Magic Choral Trick #112 Balancing the Dominant 7th Chord
Although the Dominant 7th chord appears in every genre of choral music, it’s Barbershoppers who have it as a staple part of their diet. I’ve never known any other choral musicians to take it so seriously.
The same rules apply here as with the Major chord – Root and Fifth predominant, with the Third just laid in gently. The only addition with the Dominant 7th is the 7th itself – which, like the Third is just lightly breathed into place.
This is usually not difficult to balance in a Barbershop chorus because the 7th is often given to the Tenors, who sing the top part, and who are deliberately very few in number. In a chorus of about 25 singers, the best Tenor balance would be achieved by having 2 Tenors. (though it seems that it’s always prudent to have one more in case one is laid low by illness)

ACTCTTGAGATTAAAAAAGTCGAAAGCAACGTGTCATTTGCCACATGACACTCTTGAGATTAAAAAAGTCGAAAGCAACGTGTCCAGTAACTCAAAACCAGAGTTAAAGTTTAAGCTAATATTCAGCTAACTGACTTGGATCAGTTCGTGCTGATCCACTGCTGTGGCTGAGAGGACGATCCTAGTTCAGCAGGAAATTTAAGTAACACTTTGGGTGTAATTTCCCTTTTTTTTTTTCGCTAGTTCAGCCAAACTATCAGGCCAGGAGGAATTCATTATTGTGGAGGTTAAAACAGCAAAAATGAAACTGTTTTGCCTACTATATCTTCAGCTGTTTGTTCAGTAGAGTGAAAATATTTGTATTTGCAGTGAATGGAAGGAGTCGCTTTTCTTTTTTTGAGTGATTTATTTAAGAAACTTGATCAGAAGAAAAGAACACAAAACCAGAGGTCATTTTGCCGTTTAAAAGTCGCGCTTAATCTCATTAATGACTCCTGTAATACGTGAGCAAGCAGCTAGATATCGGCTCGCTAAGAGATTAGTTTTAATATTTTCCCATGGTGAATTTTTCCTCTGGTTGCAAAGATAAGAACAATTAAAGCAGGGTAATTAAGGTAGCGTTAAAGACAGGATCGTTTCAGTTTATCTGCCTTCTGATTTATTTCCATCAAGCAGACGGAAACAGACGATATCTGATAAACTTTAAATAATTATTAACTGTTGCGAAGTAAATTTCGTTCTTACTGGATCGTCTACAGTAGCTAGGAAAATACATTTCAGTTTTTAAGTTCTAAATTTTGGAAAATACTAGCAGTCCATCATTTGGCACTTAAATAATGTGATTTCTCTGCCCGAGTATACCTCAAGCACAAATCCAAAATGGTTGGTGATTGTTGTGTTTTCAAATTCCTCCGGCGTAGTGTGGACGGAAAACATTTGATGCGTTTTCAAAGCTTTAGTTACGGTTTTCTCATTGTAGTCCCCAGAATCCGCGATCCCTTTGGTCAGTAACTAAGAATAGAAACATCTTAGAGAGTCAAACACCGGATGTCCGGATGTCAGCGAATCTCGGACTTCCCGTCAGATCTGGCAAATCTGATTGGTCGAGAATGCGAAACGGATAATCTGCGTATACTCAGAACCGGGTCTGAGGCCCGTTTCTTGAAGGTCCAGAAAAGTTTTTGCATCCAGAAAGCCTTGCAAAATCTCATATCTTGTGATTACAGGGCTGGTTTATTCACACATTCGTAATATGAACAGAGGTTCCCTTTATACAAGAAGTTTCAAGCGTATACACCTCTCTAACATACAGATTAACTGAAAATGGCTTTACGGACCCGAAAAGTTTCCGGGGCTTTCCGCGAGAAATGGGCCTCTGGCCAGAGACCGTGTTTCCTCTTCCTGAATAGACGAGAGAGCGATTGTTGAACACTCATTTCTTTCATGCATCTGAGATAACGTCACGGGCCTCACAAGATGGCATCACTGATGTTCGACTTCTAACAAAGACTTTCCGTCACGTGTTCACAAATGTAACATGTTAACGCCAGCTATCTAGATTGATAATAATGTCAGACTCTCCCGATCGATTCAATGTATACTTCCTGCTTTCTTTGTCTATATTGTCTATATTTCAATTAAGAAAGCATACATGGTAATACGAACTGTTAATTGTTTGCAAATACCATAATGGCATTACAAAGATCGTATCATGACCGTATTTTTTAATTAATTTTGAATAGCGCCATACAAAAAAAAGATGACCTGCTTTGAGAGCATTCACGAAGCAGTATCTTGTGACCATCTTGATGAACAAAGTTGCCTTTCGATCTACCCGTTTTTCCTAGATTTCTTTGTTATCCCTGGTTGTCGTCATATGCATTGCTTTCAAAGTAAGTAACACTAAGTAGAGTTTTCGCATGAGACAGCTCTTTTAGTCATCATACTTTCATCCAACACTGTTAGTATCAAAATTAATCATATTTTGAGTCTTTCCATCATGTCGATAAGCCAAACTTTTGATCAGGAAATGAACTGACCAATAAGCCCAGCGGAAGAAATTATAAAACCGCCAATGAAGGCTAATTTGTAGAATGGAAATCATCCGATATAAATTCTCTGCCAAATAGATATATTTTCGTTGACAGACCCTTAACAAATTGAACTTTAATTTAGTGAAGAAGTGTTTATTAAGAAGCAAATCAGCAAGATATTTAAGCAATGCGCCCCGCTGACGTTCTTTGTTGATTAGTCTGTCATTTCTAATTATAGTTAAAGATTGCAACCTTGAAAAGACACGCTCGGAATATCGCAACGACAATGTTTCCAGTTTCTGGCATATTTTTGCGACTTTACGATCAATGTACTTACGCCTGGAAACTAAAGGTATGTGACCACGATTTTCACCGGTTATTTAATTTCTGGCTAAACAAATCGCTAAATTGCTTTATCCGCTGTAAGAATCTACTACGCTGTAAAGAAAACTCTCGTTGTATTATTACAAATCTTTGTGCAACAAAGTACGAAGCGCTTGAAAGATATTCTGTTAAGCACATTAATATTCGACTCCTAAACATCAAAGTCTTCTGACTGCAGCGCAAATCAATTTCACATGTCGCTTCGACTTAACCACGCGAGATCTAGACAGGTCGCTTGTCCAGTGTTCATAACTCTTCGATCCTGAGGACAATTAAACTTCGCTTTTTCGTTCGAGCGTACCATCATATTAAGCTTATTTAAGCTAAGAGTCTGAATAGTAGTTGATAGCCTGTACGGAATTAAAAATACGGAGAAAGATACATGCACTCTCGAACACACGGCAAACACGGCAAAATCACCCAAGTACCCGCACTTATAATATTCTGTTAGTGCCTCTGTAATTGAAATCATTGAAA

In a regular choir it may take a little more reminding and convincing to get the part singing the 7th to back off a bit.
When the chord is inverted, and the Root is on the top right next to the 7th, the plan is a little different. In Barbershop this is called (for reasons that I really don’t know) a Chinese 7th.
I’m going to give the last word on this to Barbershop Harmony Society judge and coach Ig Jakovac:
“To properly balance a “Chinese seventh”, the root (typically sung by the tenor) needs to be really predominant followed by the fifth – also, I have found that there is almost never enough third in this type of chord.”